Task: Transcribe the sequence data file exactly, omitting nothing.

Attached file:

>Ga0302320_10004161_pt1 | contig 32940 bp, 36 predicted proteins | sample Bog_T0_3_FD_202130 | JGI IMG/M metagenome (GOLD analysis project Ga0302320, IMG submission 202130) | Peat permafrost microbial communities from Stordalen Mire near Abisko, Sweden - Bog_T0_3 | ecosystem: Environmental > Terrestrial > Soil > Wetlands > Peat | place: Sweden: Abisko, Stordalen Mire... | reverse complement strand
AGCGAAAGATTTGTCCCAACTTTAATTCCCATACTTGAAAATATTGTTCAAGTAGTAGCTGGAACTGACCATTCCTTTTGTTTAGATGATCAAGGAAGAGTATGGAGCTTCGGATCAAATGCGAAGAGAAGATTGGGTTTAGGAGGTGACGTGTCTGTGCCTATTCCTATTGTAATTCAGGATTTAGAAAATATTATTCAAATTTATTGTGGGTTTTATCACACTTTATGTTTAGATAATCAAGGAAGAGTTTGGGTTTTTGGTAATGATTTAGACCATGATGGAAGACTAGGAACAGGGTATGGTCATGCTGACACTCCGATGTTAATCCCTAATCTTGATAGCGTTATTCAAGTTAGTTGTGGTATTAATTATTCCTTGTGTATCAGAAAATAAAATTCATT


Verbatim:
>Ga0302320_10004161_pt1 | contig 32940 bp, 36 predicted proteins | sample Bog_T0_3_FD_202130 | JGI IMG/M metagenome (GOLD analysis project Ga0302320, IMG submission 202130) | Peat permafrost microbial communities from Stordalen Mire near Abisko, Sweden - Bog_T0_3 | ecosystem: Environmental > Terrestrial > Soil > Wetlands > Peat | place: Sweden: Abisko, Stordalen Mire... | reverse complement strand
AGCGAAAGATTTGTCCCAACTTTAATTCCCATACTTGAAAATATTGTTCAAGTAGTAGCTGGAACTGACCATTCCTTTTGTTTAGATGATCAAGGAAGAGTATGGAGCTTCGGATCAAATGCGAAGAGAAGATTGGGTTTAGGAGGTGACGTGTCTGTGCCTATTCCTATTGTAATTCAGGATTTAGAAAATATTATTCAAATTTATTGTGGGTTTTATCACACTTTATGTTTAGATAATCAAGGAAGAGTTTGGGTTTTTGGTAATGATTTAGACCATGATGGAAGACTAGGAACAGGGTATGGTCATGCTGACACTCCGATGTTAATCCCTAATCTTGATAGCGTTATTCAAGTTAGTTGTGGTATTAATTATTCCTTGTGTATCAGAAAATAAAATTCATT